Eyeworth

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Eyeworth
EyeworthChurch.10.5.08.jpg
All Saints Church, Eyeworth
Eyeworth is located in Bedfordshire
Eyeworth
Eyeworth
Eyeworth shown within Bedfordshire
OS grid referenceTL248455
Unitary authority
Ceremonial county
Region
CountryEngland
Sovereign stateUnited Kingdom
Post townSANDY
Postcode districtSG19
Dialling code01767
PoliceBedfordshire
FireBedfordshire and Luton
AmbulanceEast of England
EU ParliamentEast of England
UK Parliament
List of places
UK
England
Bedfordshire
52°05′41″N 0°10′43″W / 52.09459°N 0.1787°W / 52.09459; -0.1787Coordinates: 52°05′41″N 0°10′43″W / 52.09459°N 0.1787°W / 52.09459; -0.1787

Eyeworth (also Eyworth) is a village and civil parish located in east Bedfordshire, England, around 5 miles north east of Biggleswade.

It is now part of the parish of Sutton and Eyeworth which had a combined population of 385 in 2001, of which 86 were estimated to be part of Eyeworth itself.[1] It is in the civil parish of Sutton

Despite its small size Eyeworth is mentioned in the Domesday Book. The majority of the houses are Victorian, though the seventeenth century Church Farm still remains.

The widow of Francis Bacon, née Alice Barnham, lived in Eyeworth following his death, and she died there in 1650. There were a number of minor skirmishes in the parish during the Civil War and it is reputed that Oliver Cromwell visited the village and damaged some of the church's icons.[2] Notable residents include Sir Peter Kendall, ex President of the National Farmers Union, who farms the land around the village with his brother Richard.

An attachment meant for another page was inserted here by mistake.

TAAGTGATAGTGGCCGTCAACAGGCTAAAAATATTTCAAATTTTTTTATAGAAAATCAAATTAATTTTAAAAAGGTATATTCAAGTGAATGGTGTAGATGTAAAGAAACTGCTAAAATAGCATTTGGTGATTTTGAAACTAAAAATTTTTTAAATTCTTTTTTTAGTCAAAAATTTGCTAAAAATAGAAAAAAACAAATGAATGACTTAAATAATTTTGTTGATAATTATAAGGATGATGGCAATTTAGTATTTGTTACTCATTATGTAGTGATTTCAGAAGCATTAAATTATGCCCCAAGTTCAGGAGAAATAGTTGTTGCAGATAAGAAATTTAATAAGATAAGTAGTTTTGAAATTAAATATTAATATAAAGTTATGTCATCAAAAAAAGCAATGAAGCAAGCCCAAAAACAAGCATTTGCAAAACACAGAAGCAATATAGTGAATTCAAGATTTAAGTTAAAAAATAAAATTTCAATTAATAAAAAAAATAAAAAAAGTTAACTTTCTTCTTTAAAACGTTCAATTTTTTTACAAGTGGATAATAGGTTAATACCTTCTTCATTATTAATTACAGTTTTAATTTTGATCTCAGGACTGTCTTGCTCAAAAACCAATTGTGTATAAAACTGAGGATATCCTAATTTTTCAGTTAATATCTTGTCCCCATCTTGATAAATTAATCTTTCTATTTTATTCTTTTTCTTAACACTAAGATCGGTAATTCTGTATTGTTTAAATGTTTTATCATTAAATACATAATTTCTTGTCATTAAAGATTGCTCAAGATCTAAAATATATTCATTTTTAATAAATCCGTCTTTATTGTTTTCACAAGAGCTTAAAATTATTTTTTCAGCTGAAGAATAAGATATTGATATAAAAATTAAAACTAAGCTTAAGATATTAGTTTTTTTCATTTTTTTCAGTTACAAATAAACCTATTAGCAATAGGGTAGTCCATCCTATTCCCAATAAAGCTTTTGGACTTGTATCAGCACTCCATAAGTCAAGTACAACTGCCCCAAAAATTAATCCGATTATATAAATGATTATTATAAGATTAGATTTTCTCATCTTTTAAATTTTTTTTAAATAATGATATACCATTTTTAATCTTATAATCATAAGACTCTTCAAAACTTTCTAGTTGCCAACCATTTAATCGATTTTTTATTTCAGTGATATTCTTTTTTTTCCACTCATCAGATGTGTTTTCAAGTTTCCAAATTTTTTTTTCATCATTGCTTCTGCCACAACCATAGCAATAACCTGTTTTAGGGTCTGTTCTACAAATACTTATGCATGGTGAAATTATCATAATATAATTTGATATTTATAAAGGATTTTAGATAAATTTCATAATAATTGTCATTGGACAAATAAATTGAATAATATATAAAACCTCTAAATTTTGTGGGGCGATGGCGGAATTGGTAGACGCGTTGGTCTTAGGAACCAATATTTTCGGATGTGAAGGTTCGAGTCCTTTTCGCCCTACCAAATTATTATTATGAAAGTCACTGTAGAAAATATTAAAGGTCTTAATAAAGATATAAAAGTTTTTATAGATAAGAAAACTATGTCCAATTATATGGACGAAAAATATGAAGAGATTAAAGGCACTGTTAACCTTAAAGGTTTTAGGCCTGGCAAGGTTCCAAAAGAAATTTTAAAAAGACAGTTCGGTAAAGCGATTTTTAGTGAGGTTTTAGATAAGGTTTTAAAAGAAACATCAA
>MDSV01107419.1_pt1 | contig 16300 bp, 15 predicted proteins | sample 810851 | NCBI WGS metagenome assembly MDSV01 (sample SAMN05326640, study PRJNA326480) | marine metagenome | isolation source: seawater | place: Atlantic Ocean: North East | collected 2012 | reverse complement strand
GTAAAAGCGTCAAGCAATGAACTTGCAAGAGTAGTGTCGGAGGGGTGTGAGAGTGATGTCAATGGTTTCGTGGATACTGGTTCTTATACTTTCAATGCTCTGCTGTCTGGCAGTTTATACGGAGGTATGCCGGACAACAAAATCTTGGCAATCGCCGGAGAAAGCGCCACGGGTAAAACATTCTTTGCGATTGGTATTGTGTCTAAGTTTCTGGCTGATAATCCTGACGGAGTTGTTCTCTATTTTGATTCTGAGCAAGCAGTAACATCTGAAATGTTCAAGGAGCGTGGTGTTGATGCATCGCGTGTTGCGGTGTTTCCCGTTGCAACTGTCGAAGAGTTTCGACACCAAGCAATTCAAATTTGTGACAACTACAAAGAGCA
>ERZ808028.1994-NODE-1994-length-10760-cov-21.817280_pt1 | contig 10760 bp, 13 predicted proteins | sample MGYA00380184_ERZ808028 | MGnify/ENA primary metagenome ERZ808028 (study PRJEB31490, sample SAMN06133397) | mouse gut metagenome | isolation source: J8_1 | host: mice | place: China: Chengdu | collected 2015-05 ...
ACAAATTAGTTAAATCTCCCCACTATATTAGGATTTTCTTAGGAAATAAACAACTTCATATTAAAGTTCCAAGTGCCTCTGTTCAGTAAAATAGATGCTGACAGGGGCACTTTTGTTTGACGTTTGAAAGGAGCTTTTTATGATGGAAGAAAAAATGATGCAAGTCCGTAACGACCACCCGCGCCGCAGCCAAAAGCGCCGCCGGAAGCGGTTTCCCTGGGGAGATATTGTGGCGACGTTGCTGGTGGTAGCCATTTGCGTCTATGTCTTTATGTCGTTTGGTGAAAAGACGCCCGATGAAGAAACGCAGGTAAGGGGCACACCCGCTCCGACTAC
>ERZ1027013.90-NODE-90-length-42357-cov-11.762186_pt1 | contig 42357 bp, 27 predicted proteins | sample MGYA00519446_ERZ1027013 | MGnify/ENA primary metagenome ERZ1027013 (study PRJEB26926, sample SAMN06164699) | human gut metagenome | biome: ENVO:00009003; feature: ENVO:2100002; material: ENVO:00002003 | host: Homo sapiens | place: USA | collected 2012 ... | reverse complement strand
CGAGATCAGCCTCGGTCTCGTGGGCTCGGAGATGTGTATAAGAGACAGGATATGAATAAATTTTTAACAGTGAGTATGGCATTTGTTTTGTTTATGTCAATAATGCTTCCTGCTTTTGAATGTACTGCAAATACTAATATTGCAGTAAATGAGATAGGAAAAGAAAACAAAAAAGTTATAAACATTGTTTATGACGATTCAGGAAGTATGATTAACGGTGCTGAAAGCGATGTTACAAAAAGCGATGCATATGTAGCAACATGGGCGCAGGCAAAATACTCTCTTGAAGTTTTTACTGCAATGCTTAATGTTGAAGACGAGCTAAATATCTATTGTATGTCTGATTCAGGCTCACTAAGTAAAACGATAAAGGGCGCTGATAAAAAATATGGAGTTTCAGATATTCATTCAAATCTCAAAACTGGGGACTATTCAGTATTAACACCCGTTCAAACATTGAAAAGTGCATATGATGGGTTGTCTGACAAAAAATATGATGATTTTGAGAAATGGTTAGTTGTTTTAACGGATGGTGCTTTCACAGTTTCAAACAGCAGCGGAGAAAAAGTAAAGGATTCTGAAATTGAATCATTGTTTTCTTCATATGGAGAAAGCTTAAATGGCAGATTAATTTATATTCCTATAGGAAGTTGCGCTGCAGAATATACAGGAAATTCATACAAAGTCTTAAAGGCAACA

All Saints Church[edit]

The village is home to a medieval church dedicated to All Saints whose current building dates back to the fourteenth century and is partly constructed from Totternhoe stone. The church's fifteenth century spire was destroyed by lightning in 1967 and after the subsequent theft of the lead from its roof was replaced by a much smaller modern turret.[2]

The interior houses a number of medieval brasses and monuments to Sir Edmund Anderson (d.1605), founder of the Anderson line who were lords of the manor, and who was also a judge during the trial of Mary, Queen of Scots.

References[edit]

  1. ^ "Parish Profile for Sutton / Eyeworth". Bedfordshire County Council. Archived from the original on 10 October 2007.
  2. ^ a b Alan Castle (2001). Walking in Bedfordshire. Cicerone Press Ltd.

External links[edit]

Media related to Eyeworth at Wikimedia Commons